Colin discovered technology at an early age, pulling apart clocks, radios, and the family TV. Despite his father's remonstrations that he never put anything back together, Colin went on to become an electronics engineer. Later he decided to get a degree in anthropology, and used that to do all manner of interesting things masquerading as work. Even later he took up sculpting, moved to the coast, and never learned to surf.
Since first being synthesized by Andre Geim and Kostya Novoselov at the University of Manchester in 2004, there has been an extensive effort to exploit the extraordinary properties of graphene. However the cost of graphene in comparison to more traditional electronic materials has meant that its uptake in electronic manufacturing has been slow. Now researchers at the University of Glasgow have discovered a way to create large sheets of graphene at a fraction of the cost of current methods.
Of the many new exoplanets discovered over the past two decades, all have been identified as established, older planets. Some with incredible winds raging across their surfaceand others that may be able to support life because of their position in the habitable zone, but none have been acknowledged as newly-forming protoplanets. Now scientists working at the Keck observatory have spied just such a planet in the constellation of Taurus, some 450 light-years from Earth, that is only just beginning its life, collecting matter and spinning into a brand new world.
In what is being touted as the most complex and complete face transplant ever performed, a crew of medicos at New York University's (NYU) Langone Medical Center has replaced the entire face of 41-year-old Patrick Hardison, a volunteer firefighter who suffered catastrophic burns while on duty in 2001. The team replaced Patrick's scalp, ears and ear canals, parts of bone in the chin and cheeks, and his entire nose. He also received new eyelids and the muscles that control them.
Inspired by the water boatman bug, a team at the University of Bristol has created the Row-bot, a robot prototype that is designed to punt itself across the top of the water in dirty ponds or lakes, and "eat" the microbes it scoops up. It then breaks these down in its artificial stomach to create energy to power itself. In this way, it generates enough power to continuously impel itself about to seek out more bacteria to feed upon.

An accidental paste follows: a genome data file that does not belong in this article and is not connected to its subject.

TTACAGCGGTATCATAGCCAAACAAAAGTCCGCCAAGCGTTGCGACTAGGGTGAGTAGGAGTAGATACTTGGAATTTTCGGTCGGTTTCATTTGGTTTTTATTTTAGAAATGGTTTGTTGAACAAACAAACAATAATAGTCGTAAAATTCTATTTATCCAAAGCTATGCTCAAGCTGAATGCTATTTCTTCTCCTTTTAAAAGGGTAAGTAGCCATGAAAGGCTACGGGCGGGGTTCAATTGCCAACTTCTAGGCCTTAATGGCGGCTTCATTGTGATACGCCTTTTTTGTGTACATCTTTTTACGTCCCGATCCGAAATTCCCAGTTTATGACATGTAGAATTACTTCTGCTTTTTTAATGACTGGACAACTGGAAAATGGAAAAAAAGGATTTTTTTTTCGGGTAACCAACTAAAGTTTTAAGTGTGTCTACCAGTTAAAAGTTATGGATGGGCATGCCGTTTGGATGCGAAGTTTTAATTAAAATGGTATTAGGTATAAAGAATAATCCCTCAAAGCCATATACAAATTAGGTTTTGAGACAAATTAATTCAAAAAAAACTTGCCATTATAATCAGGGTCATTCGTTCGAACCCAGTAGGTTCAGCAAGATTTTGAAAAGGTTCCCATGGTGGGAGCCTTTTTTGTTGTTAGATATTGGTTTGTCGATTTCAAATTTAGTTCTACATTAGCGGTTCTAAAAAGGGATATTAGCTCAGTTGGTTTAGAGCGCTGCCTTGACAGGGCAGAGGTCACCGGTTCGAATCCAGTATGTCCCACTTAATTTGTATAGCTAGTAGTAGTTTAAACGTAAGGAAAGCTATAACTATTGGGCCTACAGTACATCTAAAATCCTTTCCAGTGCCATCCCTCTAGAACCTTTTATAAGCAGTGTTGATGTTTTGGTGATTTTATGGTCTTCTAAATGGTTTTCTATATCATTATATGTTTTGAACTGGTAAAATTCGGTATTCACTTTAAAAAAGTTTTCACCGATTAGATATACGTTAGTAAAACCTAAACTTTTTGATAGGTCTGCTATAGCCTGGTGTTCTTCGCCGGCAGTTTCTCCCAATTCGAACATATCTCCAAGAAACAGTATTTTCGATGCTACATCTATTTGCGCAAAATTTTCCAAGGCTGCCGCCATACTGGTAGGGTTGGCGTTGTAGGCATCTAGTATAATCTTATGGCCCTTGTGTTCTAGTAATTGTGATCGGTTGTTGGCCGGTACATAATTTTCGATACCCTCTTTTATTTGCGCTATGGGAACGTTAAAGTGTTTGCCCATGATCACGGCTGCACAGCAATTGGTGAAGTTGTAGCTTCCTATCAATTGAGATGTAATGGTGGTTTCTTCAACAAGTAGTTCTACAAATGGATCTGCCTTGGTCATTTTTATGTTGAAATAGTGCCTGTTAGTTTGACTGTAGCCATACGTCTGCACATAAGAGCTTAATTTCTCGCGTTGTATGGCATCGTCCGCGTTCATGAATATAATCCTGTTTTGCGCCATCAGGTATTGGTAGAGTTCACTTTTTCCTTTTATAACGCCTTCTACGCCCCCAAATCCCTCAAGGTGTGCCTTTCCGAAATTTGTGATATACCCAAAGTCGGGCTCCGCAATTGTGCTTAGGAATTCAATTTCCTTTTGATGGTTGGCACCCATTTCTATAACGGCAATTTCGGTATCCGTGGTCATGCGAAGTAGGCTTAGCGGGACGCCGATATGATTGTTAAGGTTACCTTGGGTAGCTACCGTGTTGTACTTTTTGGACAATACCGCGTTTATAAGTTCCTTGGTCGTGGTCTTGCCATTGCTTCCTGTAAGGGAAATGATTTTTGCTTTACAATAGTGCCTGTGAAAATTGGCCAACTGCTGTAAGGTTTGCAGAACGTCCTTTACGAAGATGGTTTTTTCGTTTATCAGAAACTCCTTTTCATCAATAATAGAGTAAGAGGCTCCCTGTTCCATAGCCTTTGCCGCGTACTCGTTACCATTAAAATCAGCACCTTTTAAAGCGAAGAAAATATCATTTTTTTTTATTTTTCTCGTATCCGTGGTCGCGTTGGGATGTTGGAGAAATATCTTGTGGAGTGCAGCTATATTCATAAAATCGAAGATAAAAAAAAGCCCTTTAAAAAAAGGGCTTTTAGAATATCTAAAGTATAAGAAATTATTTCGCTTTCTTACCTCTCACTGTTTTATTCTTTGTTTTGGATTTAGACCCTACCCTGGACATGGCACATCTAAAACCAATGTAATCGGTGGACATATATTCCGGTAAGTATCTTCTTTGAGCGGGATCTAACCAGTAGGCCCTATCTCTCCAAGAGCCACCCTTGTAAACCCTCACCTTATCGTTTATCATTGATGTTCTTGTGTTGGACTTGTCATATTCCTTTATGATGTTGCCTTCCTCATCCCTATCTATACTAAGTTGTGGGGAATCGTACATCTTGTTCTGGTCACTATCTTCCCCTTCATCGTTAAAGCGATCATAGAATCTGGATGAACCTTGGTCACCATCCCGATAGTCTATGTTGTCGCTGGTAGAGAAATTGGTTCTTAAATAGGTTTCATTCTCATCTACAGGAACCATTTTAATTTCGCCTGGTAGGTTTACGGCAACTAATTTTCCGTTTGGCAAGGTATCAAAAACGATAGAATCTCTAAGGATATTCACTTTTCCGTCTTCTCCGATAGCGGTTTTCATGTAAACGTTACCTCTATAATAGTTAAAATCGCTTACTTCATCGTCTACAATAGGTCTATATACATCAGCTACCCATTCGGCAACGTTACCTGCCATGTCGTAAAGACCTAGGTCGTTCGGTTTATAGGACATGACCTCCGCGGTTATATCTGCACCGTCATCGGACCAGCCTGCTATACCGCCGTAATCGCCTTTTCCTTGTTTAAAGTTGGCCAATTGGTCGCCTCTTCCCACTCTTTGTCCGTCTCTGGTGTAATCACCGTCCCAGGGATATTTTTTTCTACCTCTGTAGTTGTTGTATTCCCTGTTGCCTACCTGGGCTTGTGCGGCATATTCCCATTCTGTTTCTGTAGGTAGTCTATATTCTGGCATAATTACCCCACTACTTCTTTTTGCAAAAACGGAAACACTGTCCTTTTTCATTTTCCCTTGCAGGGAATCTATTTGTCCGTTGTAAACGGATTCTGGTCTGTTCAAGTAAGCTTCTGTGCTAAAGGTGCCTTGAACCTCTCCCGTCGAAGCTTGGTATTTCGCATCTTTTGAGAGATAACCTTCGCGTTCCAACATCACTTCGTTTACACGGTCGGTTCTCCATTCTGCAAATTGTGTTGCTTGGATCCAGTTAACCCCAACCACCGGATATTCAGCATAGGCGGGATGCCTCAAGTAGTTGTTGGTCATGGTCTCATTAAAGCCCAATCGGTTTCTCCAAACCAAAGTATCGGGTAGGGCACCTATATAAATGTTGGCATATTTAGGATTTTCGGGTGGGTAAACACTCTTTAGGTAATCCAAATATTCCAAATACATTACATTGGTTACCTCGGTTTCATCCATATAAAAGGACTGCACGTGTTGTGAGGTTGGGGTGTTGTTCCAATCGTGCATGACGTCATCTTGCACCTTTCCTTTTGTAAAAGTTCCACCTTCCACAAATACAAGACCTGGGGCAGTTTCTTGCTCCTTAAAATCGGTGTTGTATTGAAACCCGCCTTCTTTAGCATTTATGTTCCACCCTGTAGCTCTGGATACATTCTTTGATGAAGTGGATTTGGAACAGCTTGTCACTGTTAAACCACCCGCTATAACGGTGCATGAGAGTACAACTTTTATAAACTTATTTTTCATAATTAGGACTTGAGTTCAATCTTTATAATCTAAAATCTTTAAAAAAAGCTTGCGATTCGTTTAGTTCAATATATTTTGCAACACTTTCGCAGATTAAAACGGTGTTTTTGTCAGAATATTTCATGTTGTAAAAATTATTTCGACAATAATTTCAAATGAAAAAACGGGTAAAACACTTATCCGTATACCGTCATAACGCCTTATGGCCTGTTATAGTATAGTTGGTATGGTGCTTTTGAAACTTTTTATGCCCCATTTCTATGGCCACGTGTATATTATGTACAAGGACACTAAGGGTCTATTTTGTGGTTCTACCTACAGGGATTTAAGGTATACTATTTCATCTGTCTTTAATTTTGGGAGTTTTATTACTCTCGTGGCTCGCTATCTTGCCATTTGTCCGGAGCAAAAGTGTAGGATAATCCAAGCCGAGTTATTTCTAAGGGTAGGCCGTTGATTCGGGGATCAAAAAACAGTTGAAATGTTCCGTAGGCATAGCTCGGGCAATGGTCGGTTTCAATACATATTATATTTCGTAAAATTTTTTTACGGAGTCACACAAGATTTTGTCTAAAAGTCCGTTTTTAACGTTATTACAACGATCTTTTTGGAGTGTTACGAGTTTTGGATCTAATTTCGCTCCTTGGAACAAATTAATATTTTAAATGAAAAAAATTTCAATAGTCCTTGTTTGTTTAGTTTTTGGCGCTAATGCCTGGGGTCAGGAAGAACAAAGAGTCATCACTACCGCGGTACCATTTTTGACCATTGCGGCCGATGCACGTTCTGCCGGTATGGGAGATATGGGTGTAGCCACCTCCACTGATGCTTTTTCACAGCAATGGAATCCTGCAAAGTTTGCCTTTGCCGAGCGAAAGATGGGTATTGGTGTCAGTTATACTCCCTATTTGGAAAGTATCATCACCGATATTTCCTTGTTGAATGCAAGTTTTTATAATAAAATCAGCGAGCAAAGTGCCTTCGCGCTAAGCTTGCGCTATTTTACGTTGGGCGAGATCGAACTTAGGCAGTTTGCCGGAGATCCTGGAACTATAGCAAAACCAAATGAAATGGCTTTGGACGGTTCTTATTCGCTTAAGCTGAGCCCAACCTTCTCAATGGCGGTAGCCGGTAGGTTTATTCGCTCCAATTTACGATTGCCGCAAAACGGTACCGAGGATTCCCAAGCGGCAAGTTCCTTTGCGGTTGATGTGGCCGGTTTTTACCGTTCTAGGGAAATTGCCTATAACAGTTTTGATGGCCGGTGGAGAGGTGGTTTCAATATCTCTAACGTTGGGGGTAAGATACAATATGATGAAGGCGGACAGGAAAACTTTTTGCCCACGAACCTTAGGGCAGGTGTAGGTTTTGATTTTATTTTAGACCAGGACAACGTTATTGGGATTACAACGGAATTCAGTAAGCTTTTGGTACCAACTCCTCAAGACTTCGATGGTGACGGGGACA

Prebiotic compounds that promote the growth of microorganisms, such as bacteria and fungi, can be traced back billions of years to their origins in the primordial goo – a rich soup of compounds from which all organic life on Earth is theorized to have begun. Now, scientists at Australia's CSIRO have discovered just how good a rich broth of these early molecules may be at improving the acceptance of implanted medical devices in the human body.
Looking more like a high-tech fighter than a light plane designed for private use, the Valkyrie from Cobalt aircraft has just been launched. With a canard front wing, sleek aerodynamic shape and a turbocharged 350 hp (260 kW) engine, the new Valkyrie is claimed to be capable of traveling at speeds of up to 260 knots (482 km/h, 300 mph) and has capacity for up to five adults and their luggage.
As energy production moves towards solar and wind-powered alternatives, battery systems to store intermittently-produced electricity have never been more important. Unfortunately, many of the materials needed to make high-performance batteries for this purpose are rapidly diminishing and becoming increasingly expensive as a result. Now researchers have created a new type of storage battery that is made from a range of cheap and abundant materials and shows promise for high-efficiency performance.
A new type of nanoparticle has been created by that converts invisible near-infrared light to higher energy blue and UV light with record-high efficiency. The multi-layered layered nanoparticle has potential for use in solar energy harvesting, bio-imaging, and light-based
Stealth aircraft like the F35 fighter generally rely on high-tech absorption materials and unusual geometries to scatter, deflect, and sponge up incoming radar signals. These techniques are exceptionally good at masking a vehicle's shape and size, particularly when swept with side-scanning radar. However, with lower-frequency, directed anti-stealth radar-targeting systems being developed, these surfaces prove much less able to hide an object. To help address this, a team of Chinese scientists has developed a thin electronic material that sheaths an object and effectively absorbs radar signals over a wide range of frequencies.
Wi-Fi connections are great when they work quickly and efficiently, but when they suddenly slow down inexplicably it can be very frustrating. Surprisingly, this isn't usually caused by a slow connection from your ISP, rather it occurs when two physically close Wi-Fi connections interfere with each other. Now researchers from the McCormick School of Engineering at Northwestern University have come up with a simple way to prevent this – and improve Wi-Fi speeds – by using Frequency Modulation (FM) and a smart time-sharing system that maximizes data throughput.